Securing support in old age
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- The gender pay gap and other risks linked to the devaluation of care work should be tackled by combating ageism; creating and enforcing a minimum standard of care provision; creating a professional qualification system and career pathways for professional carers; and by supporting community-based care with solutions that respect the dignity and identity of care receivers.
- Measures to support informal caregivers should allow them to receive and transfer pension contributions and provide them with an array of relief measures. Also, the choice to provide care and by whom to be cared by to both caretakers and caregivers should be secured.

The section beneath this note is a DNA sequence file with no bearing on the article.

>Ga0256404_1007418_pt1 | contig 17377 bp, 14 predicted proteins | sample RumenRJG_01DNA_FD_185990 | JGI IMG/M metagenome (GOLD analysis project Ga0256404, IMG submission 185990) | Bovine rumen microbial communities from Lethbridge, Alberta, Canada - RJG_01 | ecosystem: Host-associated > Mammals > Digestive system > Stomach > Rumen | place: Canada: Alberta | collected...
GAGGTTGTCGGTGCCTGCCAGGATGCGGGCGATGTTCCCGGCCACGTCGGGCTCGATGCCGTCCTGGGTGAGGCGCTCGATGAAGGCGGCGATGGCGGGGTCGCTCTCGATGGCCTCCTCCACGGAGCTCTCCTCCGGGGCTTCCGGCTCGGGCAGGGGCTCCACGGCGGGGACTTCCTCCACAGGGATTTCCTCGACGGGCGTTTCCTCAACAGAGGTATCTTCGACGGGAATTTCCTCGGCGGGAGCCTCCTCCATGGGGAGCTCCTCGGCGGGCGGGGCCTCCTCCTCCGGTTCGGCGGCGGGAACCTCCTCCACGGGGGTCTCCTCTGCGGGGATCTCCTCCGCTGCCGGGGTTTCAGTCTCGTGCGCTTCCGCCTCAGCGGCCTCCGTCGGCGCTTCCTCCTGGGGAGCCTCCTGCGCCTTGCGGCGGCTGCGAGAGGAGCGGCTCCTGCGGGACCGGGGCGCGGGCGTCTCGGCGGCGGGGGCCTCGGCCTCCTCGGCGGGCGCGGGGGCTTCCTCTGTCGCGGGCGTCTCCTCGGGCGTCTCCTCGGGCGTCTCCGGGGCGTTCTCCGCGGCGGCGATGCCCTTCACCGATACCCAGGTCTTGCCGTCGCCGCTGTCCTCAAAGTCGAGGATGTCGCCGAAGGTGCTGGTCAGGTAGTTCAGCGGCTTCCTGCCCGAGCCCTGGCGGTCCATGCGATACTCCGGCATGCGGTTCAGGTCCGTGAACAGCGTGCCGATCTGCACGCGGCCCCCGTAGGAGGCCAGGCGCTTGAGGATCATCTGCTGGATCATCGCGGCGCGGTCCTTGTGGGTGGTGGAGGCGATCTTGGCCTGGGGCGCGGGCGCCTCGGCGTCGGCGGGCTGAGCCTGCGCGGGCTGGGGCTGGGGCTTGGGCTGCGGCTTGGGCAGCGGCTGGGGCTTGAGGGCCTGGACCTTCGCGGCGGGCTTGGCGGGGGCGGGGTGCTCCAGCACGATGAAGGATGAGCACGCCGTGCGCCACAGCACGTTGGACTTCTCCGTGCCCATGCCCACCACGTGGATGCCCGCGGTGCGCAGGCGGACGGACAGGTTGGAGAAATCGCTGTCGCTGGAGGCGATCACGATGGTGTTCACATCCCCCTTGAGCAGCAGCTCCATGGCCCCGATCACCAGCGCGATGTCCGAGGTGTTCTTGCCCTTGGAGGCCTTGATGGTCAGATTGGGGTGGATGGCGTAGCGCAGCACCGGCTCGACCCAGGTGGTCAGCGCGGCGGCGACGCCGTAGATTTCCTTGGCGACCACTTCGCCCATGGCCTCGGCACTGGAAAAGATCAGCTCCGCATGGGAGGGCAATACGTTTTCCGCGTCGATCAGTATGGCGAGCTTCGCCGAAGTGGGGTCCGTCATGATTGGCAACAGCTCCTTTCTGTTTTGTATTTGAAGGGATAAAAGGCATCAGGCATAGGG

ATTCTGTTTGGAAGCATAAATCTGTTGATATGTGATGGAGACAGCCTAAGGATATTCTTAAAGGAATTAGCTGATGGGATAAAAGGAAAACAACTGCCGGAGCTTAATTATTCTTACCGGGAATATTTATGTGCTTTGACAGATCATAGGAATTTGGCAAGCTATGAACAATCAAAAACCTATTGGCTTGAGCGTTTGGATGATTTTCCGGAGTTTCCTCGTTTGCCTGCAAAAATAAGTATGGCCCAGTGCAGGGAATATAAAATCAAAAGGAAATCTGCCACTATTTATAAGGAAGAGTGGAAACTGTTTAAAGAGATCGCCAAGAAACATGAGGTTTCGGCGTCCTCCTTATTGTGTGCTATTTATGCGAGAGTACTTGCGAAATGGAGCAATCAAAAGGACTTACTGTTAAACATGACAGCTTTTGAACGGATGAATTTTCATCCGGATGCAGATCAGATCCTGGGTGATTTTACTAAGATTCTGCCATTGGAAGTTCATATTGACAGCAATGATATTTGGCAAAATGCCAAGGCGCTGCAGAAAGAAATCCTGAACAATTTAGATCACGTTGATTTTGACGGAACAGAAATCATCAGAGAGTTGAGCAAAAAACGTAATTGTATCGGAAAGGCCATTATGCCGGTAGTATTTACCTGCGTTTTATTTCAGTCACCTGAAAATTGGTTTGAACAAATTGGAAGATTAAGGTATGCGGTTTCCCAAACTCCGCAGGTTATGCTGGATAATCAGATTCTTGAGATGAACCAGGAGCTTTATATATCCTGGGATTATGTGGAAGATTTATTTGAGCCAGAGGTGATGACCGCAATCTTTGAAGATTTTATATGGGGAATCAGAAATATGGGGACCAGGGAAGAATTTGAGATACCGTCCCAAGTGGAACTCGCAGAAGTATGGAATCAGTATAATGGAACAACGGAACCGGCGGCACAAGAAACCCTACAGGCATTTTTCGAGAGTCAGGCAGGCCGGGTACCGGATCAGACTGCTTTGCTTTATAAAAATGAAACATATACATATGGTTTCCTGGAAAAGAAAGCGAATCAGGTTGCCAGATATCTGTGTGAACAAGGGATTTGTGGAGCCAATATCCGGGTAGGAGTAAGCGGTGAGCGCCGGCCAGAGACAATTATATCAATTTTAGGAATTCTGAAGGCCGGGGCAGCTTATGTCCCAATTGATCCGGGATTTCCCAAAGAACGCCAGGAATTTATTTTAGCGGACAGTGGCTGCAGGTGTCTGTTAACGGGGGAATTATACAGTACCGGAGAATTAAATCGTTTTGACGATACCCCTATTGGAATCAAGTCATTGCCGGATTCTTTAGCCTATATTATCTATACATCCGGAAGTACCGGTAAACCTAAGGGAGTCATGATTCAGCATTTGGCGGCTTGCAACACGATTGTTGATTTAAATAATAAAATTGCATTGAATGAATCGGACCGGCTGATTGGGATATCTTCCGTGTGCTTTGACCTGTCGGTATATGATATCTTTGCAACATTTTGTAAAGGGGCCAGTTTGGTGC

- Care in old age should be a social responsibility framed as a human right, where a minimum standard of universal care is provided to everyone and quality controls are put in place.
- David-Barrett, T. (2019). Network Effects of Demographic Transition. Scientific Reports 9(2361).
- European Social Policy Network (2018). Challenges in long-term care in Europe. A study of national policies. Brussels: European Commission, Directorate-General for Employment, Social Affairs and Inclusion.
- Nazio, T. (2018). Family formation trajectories and elderly’s networks: inequalities by demographic processes? Presentation at the European Consortium for Sociological Research (ECSR) 2018 Conference, Paris.
- Spasova, S. et al. (2018). Challenges in long-term care in Europe. A study of national policies, European Social Policy Network (ESPN), Brussels: European Commission. Retrieved from: https://ec.europa.eu/social/main.jsp?langId=en&catId=89&newsId=9185